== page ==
• The Aftermath of Zakwieia and Reger — The Court of Special Appeals Finds LE §9-610 Offset Does Not Apply to Ordinary Disability Benefits for a Different Injury
  • November 23, 2017 | Author: Meredith L. Pendergrass
  • Law Firm: Goldberg Segalla LLP - Baltimore Office
  • In the past year there has been a flurry of litigation in Maryland regarding what exactly a “similar benefit” is, and when an offset is warranted under Labor and Employment § 9-610. We first had Zakwieia in early 2017, holding that a similar benefit is “whether the benefits provide a similar wage loss benefit to a workers’ compensation award, not whether the benefits accrue from a similar injury.” Zakwieia v. Baltimore Co. Bd. Of Educ., 231 Md. App. 644, 654 (2017). Just six months later came the response from the Court of Appeals regarding how exactly similar benefits should be defined in Reger v. Washington Cty. Bd. of Educ., 455 Md. 68 (2017). The Court of Appeals held in Reger that while ordinary disability benefits for a similar injury would be considered “similar benefits” (and entitled to an offset under LE §9-610), ordinary disability benefits obtained for a condition unrelated to the workers’ compensation injury would not be a similar benefit. The Reger decision outlined the history of the offset provision in LE §9-610 which was designed to prevent double recovery for a single injury by government employees.

    We now have our first case, although unreported, where the Court of Special Appeals has applied the modified interpretation of similar benefits to determine an offset under LE § 9-610. Kinna v. Bd. Of Educ., Baltimore Cty., No. 0337, Sept. Term, 2016, 2017 WL4117872 (Md. Ct. Spec. App. Sept. 15, 2017). In Kinna, the claimant received ordinary disability retirement benefits in July of 2014 due to fibromyalgia. These ordinary disability benefits were provided by the Maryland State Retirement and Pension System. Additionally, a result of a May 24, 2011 assault by a student, the claimant received workers’ compensation benefits related to post-traumatic stress disorder. The claimant was awarded temporary total disability benefits and permanent partial disability benefits on December 17, 2014. While the Commission refused to grant an offset under LE §9-610 for the ordinary disability benefits, the Circuit Court granted the offset by way of a summary judgment ruling on appeal.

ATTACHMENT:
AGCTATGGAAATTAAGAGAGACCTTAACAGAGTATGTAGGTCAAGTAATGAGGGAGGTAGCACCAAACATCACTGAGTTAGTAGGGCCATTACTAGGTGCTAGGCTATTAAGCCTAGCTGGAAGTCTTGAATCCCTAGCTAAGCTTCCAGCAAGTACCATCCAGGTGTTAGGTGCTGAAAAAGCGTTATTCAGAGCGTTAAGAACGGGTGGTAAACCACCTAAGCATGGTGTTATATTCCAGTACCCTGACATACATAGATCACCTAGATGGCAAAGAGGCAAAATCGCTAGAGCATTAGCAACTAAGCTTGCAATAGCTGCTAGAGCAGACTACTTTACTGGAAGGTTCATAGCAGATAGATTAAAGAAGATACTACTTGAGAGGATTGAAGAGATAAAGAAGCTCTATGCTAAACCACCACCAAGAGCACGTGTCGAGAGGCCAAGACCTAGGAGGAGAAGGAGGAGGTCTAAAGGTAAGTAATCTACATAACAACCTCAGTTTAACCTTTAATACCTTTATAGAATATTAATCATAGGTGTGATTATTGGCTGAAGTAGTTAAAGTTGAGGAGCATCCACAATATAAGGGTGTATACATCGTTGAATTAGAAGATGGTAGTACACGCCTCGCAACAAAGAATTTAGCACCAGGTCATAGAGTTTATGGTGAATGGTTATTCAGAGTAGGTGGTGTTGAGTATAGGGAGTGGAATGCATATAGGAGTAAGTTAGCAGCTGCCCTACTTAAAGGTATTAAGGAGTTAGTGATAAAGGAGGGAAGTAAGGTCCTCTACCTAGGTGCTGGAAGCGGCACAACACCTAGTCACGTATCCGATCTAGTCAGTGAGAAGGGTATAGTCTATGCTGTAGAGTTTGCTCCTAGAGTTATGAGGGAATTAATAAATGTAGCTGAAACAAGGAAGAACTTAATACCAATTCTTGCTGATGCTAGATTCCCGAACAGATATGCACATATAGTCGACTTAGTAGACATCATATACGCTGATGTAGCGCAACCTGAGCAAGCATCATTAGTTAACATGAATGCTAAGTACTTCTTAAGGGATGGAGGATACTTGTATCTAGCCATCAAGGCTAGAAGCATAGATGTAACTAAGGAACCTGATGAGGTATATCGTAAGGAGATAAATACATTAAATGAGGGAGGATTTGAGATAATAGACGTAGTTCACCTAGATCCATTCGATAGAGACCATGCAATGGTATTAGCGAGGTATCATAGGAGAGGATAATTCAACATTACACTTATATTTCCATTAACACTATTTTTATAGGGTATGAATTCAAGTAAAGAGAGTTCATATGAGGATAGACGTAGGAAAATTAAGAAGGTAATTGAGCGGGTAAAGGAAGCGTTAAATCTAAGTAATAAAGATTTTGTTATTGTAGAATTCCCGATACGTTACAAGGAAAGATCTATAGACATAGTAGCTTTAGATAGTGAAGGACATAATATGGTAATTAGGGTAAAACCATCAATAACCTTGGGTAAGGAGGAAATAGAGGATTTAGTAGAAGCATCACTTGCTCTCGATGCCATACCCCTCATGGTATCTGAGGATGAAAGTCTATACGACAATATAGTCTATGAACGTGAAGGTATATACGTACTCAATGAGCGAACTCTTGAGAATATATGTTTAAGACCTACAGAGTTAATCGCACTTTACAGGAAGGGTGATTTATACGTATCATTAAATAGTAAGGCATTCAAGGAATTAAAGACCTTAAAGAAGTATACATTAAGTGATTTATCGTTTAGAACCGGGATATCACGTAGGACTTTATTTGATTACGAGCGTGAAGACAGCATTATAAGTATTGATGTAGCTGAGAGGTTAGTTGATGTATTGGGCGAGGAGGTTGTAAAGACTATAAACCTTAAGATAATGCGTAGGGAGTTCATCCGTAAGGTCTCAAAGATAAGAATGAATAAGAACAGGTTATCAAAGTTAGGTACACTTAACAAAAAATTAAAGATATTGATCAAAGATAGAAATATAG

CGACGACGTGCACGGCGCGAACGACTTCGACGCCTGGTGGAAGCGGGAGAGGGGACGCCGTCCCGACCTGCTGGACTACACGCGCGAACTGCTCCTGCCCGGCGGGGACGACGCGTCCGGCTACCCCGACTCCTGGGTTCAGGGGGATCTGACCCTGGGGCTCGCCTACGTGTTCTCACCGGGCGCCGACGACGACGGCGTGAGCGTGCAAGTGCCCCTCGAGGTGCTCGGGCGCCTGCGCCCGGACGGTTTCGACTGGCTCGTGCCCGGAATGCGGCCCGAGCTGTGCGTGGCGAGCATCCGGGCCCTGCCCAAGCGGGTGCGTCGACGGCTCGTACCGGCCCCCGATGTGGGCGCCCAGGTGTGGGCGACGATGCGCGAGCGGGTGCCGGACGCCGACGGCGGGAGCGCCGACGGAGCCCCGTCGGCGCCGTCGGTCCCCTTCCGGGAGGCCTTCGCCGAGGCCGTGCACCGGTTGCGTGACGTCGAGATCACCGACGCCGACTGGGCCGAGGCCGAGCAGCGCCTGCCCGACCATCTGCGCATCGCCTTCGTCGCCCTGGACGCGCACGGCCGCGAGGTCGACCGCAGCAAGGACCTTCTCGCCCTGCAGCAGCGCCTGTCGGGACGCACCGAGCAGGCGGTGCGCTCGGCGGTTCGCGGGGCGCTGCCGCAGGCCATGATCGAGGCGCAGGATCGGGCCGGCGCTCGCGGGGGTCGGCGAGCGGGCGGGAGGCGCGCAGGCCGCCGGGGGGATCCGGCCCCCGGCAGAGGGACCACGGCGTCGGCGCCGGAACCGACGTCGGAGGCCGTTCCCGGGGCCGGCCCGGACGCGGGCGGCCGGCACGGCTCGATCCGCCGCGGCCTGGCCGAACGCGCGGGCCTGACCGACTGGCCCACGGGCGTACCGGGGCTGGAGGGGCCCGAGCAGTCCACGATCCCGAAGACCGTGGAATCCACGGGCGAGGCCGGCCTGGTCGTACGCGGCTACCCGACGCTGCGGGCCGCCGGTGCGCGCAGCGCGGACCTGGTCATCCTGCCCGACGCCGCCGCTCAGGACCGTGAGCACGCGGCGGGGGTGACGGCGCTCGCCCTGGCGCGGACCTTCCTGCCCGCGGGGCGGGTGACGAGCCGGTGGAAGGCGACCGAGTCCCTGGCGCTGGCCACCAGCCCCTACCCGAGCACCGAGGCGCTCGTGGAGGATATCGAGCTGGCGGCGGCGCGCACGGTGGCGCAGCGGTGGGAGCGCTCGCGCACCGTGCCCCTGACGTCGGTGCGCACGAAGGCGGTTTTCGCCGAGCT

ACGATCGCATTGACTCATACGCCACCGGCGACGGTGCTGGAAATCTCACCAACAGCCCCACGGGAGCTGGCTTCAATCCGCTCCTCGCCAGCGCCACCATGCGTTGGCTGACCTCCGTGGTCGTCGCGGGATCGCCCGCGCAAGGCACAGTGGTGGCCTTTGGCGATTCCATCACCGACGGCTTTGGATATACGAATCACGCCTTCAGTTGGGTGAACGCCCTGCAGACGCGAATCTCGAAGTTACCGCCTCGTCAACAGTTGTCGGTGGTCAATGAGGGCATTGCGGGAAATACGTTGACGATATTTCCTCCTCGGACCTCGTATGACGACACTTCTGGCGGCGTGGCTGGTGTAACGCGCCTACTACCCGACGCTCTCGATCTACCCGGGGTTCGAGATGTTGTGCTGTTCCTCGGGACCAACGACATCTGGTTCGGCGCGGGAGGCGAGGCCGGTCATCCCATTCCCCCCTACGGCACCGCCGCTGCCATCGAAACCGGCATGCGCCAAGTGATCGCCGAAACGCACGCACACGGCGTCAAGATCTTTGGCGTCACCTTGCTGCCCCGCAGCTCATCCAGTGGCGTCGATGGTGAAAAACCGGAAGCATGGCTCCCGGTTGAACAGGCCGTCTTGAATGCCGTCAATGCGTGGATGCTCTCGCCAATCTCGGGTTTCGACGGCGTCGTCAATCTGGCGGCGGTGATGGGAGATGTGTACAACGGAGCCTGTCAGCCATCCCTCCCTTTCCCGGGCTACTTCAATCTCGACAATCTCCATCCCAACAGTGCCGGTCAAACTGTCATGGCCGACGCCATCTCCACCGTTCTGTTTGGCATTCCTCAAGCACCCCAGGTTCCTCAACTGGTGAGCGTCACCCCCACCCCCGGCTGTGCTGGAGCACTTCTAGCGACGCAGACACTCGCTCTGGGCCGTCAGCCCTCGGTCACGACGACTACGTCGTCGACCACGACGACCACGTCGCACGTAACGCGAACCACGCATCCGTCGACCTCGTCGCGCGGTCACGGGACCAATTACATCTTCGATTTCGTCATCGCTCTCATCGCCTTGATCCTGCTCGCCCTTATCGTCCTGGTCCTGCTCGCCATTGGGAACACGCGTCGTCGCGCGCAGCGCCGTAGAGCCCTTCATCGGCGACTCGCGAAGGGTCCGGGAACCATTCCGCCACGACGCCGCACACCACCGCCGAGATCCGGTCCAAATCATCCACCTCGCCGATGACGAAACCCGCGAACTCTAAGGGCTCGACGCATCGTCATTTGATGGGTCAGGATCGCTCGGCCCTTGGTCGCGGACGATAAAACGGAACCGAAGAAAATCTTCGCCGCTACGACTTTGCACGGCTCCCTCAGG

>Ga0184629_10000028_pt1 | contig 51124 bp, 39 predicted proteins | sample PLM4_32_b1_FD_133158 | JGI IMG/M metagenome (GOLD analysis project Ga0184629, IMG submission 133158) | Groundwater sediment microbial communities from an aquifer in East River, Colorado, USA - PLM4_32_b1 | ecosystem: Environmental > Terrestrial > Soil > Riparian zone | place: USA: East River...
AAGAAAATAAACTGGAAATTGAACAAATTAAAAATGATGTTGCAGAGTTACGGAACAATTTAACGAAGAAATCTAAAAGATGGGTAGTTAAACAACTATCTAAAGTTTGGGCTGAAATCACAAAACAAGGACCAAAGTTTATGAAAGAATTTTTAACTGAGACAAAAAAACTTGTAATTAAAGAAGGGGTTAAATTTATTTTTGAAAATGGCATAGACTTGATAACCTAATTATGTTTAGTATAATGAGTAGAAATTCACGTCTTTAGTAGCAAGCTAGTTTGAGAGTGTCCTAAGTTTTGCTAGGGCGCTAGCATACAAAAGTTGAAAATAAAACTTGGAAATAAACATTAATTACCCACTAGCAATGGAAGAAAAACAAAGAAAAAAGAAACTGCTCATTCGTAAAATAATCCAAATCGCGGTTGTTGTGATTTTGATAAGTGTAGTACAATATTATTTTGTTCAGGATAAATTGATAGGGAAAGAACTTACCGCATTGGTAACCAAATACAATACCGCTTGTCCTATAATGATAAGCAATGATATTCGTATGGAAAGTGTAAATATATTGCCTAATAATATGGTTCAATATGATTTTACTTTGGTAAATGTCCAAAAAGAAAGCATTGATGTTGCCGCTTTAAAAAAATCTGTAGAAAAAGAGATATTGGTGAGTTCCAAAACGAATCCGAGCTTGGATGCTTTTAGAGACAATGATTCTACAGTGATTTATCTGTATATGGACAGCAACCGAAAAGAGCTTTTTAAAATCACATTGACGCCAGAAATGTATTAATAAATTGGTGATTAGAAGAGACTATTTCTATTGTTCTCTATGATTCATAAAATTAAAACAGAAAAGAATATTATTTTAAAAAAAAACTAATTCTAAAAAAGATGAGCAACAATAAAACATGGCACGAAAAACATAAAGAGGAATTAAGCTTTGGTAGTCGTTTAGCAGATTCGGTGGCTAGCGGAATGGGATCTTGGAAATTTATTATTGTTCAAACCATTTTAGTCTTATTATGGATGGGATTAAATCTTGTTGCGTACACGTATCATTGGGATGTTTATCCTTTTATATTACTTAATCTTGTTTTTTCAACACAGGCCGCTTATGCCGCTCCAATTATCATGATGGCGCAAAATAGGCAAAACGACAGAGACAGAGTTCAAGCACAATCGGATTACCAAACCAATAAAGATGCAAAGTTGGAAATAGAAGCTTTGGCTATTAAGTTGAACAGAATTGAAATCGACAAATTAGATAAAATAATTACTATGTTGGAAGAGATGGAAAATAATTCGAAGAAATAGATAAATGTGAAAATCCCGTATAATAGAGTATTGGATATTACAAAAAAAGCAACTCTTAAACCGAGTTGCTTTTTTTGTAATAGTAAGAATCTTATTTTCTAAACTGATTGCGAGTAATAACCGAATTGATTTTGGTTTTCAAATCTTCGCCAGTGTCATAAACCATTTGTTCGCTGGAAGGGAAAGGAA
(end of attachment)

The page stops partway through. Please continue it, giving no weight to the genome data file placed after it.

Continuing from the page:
In the wake of the Reger decision, the Kinna court found the ordinary disability benefits for fibromyalgia not a “similar benefit” to the claimant’s PTSD workers’ compensation benefits. Ultimately, the court concluded that the claimant was entitled to receive both benefits without any offset under LE §9-610.

    We may be headed for more litigation in the area of similar benefits under LE §9-610; for now, in cases where the ordinary disability condition and the workers’ compensation injury do not overlap, a government agency will not be granted an offset.